Alternative sources of electric power have not been the quick solution many people once hoped they would be.
Wind power has proved to be both disappointing and divisive. Tidal has not met the technical challenges. Nuclear power faces popular opposition in some countries.
Even solar, long the most promising type of "green" energy, has stumbled; specialist companies in the West, unable to move fast enough despite fat government subsidies, have been put out of business by cheap panels from China. Installation rates have been slow.
But it is important to keep a sense of perspective. From railroads to computers, new technologies have always needed decades to develop, expand, prove themselves, become efficient and spread their wings. So it is with new energy sources. And this week brings news of another step forward for solar power, one that promises dramatic implications.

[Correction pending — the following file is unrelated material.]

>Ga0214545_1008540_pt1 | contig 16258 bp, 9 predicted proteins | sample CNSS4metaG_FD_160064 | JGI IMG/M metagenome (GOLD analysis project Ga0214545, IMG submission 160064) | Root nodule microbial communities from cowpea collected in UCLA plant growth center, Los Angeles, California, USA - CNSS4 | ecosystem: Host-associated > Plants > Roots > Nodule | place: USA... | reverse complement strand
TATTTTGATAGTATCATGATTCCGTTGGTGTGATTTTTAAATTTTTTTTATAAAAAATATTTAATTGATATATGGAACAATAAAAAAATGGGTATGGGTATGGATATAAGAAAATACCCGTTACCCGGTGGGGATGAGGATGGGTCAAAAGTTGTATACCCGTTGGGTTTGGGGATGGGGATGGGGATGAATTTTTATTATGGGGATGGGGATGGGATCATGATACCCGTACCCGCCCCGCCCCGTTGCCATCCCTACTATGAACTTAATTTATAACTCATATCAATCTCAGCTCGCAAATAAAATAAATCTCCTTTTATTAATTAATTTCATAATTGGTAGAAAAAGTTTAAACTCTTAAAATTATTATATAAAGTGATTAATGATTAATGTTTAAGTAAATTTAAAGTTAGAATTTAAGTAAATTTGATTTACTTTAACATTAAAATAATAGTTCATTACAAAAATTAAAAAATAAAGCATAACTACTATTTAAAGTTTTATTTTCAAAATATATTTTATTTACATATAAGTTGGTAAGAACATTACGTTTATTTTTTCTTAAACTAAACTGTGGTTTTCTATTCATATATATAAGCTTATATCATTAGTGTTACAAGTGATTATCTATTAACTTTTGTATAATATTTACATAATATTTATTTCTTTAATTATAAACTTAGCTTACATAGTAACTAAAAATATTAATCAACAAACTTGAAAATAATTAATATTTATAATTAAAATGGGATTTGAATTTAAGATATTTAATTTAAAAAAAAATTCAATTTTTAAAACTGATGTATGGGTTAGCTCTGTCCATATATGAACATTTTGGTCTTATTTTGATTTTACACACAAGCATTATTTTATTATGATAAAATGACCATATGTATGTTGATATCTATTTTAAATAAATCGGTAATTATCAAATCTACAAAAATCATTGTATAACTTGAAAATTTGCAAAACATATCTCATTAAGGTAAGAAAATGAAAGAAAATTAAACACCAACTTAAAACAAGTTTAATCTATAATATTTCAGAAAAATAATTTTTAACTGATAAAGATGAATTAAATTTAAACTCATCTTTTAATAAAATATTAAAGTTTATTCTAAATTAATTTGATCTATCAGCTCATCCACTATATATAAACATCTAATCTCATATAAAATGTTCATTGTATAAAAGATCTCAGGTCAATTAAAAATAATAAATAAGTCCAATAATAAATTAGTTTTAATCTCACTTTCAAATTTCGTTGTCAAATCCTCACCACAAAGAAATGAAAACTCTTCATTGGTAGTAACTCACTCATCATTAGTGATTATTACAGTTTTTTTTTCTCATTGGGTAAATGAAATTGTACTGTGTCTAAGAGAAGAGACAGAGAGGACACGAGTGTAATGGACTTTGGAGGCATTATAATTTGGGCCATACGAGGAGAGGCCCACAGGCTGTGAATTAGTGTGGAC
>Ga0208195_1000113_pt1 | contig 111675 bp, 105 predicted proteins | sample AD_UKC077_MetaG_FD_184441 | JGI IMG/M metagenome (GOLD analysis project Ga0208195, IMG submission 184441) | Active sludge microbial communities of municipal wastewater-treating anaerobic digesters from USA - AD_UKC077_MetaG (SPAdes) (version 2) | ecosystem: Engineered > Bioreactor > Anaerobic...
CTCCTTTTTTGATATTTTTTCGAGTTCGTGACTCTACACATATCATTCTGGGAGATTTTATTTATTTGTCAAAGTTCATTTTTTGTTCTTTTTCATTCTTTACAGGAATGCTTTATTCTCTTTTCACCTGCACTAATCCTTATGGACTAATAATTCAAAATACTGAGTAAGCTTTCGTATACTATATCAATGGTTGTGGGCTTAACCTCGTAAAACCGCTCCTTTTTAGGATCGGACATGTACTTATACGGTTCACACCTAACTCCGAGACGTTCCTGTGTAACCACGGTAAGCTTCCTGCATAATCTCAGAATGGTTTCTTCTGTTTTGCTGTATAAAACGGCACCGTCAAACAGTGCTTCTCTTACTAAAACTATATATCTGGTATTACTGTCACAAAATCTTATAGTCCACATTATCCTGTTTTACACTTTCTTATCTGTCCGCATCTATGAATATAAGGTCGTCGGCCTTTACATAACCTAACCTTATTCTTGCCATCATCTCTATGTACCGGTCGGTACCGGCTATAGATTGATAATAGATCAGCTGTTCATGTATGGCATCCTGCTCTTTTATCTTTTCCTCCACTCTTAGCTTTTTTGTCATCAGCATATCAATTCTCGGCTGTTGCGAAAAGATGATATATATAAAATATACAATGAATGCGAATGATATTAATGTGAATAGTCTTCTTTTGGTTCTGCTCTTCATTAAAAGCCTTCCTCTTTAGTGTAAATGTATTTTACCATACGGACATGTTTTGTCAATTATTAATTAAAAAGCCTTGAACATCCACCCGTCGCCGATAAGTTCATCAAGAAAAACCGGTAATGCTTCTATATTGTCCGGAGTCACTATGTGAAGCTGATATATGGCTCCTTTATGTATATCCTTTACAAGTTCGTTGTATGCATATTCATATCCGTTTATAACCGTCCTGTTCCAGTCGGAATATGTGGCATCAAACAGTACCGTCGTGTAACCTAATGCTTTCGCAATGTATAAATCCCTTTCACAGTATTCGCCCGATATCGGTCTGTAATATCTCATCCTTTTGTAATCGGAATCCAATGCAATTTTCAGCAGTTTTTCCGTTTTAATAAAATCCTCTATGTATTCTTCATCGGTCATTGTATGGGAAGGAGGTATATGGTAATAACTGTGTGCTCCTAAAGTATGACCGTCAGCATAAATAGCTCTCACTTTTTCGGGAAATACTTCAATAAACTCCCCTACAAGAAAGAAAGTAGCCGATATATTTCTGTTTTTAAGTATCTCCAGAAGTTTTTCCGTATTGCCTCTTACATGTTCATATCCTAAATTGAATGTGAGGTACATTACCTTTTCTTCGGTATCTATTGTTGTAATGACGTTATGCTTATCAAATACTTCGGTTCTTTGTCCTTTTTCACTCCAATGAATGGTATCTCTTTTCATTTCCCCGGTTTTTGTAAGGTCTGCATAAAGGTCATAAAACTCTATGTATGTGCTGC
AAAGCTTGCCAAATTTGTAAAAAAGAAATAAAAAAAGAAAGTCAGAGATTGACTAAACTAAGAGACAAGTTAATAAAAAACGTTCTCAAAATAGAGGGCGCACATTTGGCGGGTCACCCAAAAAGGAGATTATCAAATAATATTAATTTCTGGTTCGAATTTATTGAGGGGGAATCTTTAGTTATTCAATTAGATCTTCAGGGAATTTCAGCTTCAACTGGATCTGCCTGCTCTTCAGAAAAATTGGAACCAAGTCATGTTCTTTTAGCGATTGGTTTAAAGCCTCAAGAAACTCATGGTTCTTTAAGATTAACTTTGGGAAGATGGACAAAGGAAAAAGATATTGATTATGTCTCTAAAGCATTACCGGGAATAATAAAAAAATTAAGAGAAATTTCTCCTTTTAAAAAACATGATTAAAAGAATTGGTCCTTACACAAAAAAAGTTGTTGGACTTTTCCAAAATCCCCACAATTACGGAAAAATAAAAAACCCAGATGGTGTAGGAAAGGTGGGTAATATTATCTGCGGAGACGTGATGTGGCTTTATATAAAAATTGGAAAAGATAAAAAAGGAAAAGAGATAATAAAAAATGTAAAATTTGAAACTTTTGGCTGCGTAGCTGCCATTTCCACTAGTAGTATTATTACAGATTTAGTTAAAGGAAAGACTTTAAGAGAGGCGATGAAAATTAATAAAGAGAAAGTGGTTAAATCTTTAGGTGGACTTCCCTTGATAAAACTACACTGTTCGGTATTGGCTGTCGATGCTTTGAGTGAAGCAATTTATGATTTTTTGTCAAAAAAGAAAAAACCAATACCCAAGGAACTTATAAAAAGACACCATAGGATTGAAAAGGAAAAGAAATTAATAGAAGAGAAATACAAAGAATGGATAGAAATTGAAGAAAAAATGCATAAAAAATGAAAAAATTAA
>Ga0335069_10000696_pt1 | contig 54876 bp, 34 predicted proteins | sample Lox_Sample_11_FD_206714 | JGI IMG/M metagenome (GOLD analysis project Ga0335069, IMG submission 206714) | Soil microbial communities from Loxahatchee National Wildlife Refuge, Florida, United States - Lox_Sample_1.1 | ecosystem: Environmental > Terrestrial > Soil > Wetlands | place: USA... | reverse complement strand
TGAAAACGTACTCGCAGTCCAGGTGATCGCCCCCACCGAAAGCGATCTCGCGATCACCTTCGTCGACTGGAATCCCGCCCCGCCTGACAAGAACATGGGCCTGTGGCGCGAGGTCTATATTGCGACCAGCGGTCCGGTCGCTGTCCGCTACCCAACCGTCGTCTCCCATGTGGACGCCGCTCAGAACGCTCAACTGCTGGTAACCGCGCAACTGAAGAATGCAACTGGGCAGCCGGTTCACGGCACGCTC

What if solar panels could abandon heavy, costly glass and be made of plastic foil, thinner than spider silk and flexible enough to be bent around a human hair? That is just what researchers from Austria and Japan unveiled this week, in the online journal Nature Communications.
Flexible and almost weightless, this material could be used - within five years, the researchers hope - in many applications for which normal solar panels are hopeless. Progress is coming, one step at a time.